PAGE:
10 August 2010

     To Killarney and back to Covered Portage Cove Climbed to the top of the mountain and took some pictures.
 

11 August 2010

     On to Baie Fine and some fishing.
 

22 August 2010

     Hard to believe how fast the time flies when we are at Baie Fine. Some good fishing, great meals at our friend Christina's cottage at the pool. Met some people we have known for years. Haven't seen them for 6 years. Had them over for a fish dinner and some cards. It was good to see them again. Off to Little Current for supplies and necessities. Anchored behind Picnic Island and will stay for the Little Current dock party on 8/24 then we head West.
 

24 August 2010

     Another great time at the Cruisers Net Dock Party. Cruisers Net provided a great service for all boaters in the area. It is put on by the Little Current Yacht Club.
 

25 August 2010

     Not a good day. Started out with our anchor trip line snagging on the prop and pulling the anchor out backwards at 5am. Alerted by the drift alarm. We left for Beardrop Harbor at first light. Wind was supposed to diminish but got stronger. Went on the outside so no protection. I tow the 16.5' Sea Nymph with 1/4" synthetic line rated for 5000#. However it does strange things with knots. You can untie a knot that has been pulled tight. I found out the hard way it also lets a knot slip that just doesn't happen with regular line. Of course it did slip in heavy seas and I had to go back and pick up the Sea Nymph. No fun. Tied a knot that normally would hold but it didn't and I had to do it all over again. Great fun. We got to Beardrop after noon and anchored. Wind was strong. To strong to fish even in the protected harbor.
 

26 August 2010

     Winds still very strong. 8/28 Strong winds yesterday but we got in some fishing today. Poor luck.
 

30 August 2010

     A couple of days of good fishing weather with modest results. This is our best fall fishing spot but not this year.
 

31 August 2010

     Winds strong again.
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10 Sept 2010

     Still strong winds. 5 meters on Lake Superior and 4 meters on Lake Huron. Fearsome seas. We are waiting for a good day to make the 60 mile open water jump. Went to Turnbull Island which is 7 miles closer. Another beautiful anchorage.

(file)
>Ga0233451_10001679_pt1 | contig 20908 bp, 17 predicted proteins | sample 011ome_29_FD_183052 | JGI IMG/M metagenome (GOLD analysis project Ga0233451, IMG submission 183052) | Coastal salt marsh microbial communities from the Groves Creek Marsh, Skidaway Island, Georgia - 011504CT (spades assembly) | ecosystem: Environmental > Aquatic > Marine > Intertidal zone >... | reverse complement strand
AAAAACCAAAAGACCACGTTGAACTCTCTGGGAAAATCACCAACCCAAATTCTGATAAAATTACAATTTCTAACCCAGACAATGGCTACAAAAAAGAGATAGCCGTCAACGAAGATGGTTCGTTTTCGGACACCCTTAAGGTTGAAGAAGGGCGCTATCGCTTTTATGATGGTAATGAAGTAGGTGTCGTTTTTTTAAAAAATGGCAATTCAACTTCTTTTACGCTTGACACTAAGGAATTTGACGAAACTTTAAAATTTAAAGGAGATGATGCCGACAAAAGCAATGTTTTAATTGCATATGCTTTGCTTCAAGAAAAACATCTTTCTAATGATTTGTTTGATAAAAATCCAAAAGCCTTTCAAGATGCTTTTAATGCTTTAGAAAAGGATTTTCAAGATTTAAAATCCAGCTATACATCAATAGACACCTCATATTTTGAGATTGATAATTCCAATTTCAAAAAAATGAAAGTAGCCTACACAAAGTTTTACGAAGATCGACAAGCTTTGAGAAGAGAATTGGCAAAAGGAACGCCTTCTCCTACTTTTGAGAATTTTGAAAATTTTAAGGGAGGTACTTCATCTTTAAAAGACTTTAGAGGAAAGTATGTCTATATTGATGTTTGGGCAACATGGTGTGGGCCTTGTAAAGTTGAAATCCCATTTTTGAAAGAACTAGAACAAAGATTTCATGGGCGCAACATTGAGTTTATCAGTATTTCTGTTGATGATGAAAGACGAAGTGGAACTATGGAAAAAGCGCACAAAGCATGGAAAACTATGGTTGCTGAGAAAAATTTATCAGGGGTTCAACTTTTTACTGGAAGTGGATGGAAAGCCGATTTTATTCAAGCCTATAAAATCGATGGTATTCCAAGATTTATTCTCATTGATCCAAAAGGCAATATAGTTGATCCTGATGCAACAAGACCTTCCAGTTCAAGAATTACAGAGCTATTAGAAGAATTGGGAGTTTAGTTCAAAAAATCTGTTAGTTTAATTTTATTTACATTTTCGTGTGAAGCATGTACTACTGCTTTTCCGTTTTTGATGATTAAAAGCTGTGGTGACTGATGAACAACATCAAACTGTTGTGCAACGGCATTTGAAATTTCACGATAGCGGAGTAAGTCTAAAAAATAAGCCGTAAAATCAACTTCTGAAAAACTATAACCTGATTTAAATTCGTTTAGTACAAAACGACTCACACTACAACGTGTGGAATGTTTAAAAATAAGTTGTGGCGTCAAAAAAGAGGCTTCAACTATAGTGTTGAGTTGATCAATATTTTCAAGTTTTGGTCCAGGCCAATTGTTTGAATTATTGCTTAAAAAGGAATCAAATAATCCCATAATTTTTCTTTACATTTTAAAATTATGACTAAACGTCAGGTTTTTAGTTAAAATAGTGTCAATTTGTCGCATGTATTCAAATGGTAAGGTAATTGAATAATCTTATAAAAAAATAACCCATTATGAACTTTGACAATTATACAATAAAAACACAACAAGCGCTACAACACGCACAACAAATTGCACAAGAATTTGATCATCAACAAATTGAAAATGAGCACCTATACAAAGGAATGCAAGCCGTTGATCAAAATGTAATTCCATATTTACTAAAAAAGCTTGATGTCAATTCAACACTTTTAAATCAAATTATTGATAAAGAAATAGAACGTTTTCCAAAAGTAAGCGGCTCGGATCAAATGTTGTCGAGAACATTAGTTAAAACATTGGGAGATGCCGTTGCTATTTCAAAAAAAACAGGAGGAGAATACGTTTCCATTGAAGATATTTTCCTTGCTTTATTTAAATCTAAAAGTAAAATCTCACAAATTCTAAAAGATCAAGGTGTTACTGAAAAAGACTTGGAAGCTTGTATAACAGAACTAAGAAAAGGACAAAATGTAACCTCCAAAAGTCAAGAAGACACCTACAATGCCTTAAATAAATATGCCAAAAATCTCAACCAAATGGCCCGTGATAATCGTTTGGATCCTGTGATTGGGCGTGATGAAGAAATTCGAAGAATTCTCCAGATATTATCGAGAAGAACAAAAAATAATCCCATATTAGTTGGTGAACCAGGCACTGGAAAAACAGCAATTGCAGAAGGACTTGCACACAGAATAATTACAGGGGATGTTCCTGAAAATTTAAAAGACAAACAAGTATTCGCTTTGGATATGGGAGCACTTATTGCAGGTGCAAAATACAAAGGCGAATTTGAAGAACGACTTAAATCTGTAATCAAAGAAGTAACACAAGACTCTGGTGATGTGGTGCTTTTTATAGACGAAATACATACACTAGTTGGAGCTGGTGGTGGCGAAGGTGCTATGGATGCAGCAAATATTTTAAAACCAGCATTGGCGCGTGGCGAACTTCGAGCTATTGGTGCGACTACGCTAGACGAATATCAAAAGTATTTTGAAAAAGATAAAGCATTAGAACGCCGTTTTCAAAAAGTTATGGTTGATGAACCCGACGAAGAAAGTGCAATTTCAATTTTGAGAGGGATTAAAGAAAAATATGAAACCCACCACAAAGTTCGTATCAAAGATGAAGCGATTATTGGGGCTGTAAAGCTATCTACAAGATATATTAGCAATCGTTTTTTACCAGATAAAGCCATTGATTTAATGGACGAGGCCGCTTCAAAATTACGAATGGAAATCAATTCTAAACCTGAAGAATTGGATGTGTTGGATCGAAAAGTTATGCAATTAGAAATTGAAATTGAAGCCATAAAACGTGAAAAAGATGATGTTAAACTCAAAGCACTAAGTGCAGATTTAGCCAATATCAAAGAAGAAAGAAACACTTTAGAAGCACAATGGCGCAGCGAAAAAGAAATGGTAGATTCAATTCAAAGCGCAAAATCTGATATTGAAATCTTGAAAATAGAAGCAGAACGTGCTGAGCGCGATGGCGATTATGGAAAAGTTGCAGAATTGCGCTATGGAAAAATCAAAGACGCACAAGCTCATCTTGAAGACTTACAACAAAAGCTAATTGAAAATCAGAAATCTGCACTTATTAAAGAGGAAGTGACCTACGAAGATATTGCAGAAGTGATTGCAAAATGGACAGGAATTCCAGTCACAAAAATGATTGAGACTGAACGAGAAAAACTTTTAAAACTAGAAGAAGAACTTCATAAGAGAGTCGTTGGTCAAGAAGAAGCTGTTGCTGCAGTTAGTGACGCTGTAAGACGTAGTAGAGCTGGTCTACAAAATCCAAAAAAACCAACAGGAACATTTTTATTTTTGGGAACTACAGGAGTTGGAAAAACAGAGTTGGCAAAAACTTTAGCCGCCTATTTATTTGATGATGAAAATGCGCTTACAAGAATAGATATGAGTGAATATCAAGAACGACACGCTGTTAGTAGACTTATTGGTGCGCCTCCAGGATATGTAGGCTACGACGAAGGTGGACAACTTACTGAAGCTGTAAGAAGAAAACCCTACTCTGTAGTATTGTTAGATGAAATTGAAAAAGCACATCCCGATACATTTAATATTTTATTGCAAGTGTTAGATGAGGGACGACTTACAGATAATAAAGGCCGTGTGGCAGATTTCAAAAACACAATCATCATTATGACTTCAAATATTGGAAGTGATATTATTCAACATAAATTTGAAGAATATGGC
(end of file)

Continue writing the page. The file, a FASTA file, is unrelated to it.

11 Sept 2010

Ah, a good day. Light seas with quite large rollers but a good ride. Got to Harbor Island and called in Customs. Called the marina to see if we could get in the haul out slip but they are full. So we anchor a few more days.
 

14 Sept 2010

     Just as well as the winds have been strong again. We can get in the haul out slip tomorrow and it is supposed to be light winds. One day window and only 25 miles to go. I have never seen the winds strong like they were all summer and fall. Sept. starts the windy months in this area but there is usually several good days between the winds but not this year. We anchor in protected waters but I had a new flag ruined by the winds. The good thing is we got a few extra days on the water. Today is 102 days, all on the hook.
 
 
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  • dmcb
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%AM, %18 %500 %2012 %06:%Feb

Living on the hook for extended periods

 

Lets explore what it takes.
I think anchoring is one of the great things about boating. Our season is short, about 100 days when the weather is good boating weather.
Our season on the hook starts as soon as the weather breaks and we launch. Hopefully the first week of June but often extends to the second week.
We leave immediately for the North Channel of Lake Huron, almost all in Canadian waters.
Our range is about 175 to 200 miles from the marina. Weather in the area turns windy in Sept. so we have to be a bit careful on the 60 or so miles of open water when we return.